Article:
This isn't a refugee crisis, it's a policy crisis
It's been two weeks since the notorious refugee camp in Calais was cleared.
Thousands residing there hoping to make it to the UK, were bussed to alternative centres throughout France. But far from the safe and more stable accommodation authorities claimed this would provide them, many have gone into hiding and others have taken to the streets.
One week later news emerged of more drownings off the Libyan coast making the total number of deaths in the Mediterranean Sea this year around 4,220, a number that has been steadily increasing.
These passing news reports are brief highlights of a continuing "crisis" - so-labelled two years ago. But if the unprecedented flow of migration to Europe was seen as a crisis then, what do we call the humanitarian fall-out and needless death that has followed?
The hard truth is that Europe has completely mismanaged its relative crisis, and created an actual crisis in its wake.
A broken asylum system
At the foundation, fault lines emerge from EU's asylum policy, which has struggled to manage asylum seekers effectively at the best of times. Arrival numbers in some parts of Europe has increased four-fold in some areas compared with the previous year. It's no surprise then, that this exponential growth in migration is straining immigration resources even further.
The EU's Common European Asylum System (CEAS) was designed as a baseline of practice to serve refugee rights in uniformity through the bloc. But in reality, member states have differed in their approach to asylum procedures, so the system is inconsistent and unharmonised.
At the core of the system is the provision for an EU member state to send an asylum seeker back to the first EU country they entered, with the exception for family reunification, as long as it is considered a safe country and it upholds the rights of asylum seekers.
|Family reunification often dismisses the culture of joint family structures|
But those seeking refuge in a specific country, often have very valid reasons to do so and have found no remedy in these procedures. Family reunification often dismisses the culture of joint family structures. Aunts and uncles can provide vital support networks, particularly for a child or young person who has already experienced multiple levels of hardship or even trauma.
Language motivates many to seek certain countries, where it is easier to find work and settle where you speak the language. But some states have already eroded the trust that exists between them, and those seeking refuge. Met with violence and intimidation, the propensity to stay in countries that exercise these measures is unsurprisingly, weak.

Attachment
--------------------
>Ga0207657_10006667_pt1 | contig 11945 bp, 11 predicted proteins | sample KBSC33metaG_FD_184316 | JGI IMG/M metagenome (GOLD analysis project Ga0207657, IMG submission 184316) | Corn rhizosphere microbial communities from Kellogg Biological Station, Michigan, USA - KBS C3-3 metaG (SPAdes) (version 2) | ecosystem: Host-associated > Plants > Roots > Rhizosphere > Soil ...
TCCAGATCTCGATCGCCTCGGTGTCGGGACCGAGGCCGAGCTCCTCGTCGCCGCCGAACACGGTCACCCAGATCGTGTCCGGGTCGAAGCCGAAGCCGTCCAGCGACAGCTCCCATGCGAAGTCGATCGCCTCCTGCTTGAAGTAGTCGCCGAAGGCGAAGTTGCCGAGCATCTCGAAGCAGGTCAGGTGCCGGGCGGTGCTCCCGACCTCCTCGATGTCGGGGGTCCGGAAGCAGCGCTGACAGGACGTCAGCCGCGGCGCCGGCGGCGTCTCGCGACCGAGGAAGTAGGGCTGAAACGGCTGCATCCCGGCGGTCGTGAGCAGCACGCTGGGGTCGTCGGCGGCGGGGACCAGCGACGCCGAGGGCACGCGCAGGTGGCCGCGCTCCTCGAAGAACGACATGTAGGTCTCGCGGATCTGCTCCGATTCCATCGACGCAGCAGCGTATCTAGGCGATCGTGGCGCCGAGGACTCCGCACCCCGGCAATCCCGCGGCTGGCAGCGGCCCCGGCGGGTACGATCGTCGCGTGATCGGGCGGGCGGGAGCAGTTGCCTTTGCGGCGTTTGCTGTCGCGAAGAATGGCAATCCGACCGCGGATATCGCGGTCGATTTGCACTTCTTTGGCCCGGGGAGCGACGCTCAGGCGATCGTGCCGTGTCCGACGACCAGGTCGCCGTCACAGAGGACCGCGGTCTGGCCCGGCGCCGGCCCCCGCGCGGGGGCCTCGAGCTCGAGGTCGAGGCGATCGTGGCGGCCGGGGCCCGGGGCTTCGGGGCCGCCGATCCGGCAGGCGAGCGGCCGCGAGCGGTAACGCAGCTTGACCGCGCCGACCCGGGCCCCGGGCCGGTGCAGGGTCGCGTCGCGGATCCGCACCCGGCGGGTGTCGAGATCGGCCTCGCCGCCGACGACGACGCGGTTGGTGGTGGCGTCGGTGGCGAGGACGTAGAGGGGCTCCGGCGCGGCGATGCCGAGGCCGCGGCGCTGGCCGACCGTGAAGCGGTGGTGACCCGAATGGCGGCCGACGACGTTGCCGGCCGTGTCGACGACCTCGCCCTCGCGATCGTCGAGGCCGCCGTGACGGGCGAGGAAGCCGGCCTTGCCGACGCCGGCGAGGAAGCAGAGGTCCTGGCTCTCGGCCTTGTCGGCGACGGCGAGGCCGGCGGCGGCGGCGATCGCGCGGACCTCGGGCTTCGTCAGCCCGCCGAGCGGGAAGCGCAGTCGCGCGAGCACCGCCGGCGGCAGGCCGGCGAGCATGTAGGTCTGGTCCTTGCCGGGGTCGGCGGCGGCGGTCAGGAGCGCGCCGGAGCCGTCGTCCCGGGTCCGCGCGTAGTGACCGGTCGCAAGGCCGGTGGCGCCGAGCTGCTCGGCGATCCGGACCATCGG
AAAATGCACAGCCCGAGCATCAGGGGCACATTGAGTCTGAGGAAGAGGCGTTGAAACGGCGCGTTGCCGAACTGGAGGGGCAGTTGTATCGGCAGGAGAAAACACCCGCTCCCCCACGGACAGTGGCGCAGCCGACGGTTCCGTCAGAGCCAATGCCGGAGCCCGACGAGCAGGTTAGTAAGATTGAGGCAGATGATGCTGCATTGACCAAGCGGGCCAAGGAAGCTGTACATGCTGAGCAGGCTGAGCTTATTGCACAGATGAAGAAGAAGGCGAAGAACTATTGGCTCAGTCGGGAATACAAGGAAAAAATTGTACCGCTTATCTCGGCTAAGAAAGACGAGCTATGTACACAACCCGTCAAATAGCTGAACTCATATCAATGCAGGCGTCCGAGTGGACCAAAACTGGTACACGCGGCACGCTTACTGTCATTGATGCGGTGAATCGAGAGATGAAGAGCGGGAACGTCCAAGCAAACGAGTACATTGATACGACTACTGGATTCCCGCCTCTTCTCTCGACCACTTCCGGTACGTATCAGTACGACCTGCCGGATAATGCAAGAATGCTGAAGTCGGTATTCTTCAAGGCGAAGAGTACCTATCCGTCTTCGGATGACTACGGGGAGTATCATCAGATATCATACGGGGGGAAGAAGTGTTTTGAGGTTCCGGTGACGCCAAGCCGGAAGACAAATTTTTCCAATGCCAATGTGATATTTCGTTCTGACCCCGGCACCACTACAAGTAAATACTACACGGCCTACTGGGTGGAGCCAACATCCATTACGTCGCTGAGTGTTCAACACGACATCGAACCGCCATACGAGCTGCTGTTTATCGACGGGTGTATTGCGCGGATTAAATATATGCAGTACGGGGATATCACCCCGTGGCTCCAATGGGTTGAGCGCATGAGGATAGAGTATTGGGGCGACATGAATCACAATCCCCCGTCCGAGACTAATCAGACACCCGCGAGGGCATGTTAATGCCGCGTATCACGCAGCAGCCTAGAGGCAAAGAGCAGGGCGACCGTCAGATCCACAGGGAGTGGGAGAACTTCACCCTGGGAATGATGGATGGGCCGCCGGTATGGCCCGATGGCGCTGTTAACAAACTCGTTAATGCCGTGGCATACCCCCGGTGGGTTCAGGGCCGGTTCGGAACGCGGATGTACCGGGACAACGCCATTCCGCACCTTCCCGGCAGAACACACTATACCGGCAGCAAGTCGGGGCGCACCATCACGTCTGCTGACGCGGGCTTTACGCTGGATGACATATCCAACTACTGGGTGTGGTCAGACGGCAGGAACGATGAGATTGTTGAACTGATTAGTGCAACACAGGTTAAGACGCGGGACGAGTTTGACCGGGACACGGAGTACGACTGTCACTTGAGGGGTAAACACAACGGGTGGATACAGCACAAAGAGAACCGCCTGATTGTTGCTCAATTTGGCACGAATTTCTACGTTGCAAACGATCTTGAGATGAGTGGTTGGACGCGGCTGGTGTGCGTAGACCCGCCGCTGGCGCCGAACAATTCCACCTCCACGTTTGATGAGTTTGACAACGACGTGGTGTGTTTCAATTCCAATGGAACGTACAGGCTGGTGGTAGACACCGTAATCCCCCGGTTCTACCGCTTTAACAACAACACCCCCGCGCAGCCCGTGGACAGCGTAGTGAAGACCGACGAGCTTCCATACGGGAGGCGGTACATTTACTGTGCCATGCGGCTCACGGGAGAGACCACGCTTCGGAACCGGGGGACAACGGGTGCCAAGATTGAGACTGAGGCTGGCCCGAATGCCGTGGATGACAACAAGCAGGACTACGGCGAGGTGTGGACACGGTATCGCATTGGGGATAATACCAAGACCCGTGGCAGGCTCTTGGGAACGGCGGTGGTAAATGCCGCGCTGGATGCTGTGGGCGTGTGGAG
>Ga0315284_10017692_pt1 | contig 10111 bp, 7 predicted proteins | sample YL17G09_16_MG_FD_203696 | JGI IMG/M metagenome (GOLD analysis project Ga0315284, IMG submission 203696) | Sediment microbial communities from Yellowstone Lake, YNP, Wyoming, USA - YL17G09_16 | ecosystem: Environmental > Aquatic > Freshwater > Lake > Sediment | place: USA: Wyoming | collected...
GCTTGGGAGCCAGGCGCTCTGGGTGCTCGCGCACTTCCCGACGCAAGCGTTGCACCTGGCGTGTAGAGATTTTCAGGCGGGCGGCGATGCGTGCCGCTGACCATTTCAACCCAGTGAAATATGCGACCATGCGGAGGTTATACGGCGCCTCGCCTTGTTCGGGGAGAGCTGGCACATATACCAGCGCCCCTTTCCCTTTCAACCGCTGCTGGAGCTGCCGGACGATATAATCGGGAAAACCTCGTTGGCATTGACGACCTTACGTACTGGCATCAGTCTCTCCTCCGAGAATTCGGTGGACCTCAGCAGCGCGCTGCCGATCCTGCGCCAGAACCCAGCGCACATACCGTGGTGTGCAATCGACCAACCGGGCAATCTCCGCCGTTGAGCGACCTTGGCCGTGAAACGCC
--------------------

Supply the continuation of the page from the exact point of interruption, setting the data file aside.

However, at the root of why these policies fail is quite simply the political will to appease concerns over immigration. Uncompromising positions and controversial policies are somehow easily swallowed by Europe's native base. Policies such as the immigration swap between Greece and Turkey therefore raised few questions on the right of the political aisle. But as a consequence, many are left languishing in open air detention centres, in limbo.
A counter-productive war on smugglers
Recent weeks have seen increasin numbers of deaths at sea. And although dangerous boat journeys for the purposes of migration are not new, the rate at which these shipwricks are occurring is breaking new ground each year.
Unfortunately, the bloc's leaders called it wrong again. One report that looked at the cause of deaths in the Mediterranean, went as far as to say that EU policies were boosting the crisis, rather than concentrating on the real drivers of migration - conflict.
|The anti-immigrant sentiment rages on despite the empirical evidence|
Failing to do so meant they had missed the fact that migration is not a linear pattern across the Mediterranean. Counter-smuggling efforts had therefore, been counter-productive.
Coupled with the fact that fewer safe and legal methods to cross the seas existed, European navies were also destroying the fishing vessels the smugglers use. And smugglers are simply taking greater risks. Flimsy rubber dinghies that are greater risk of capsising are used in longer and more fraught journeys.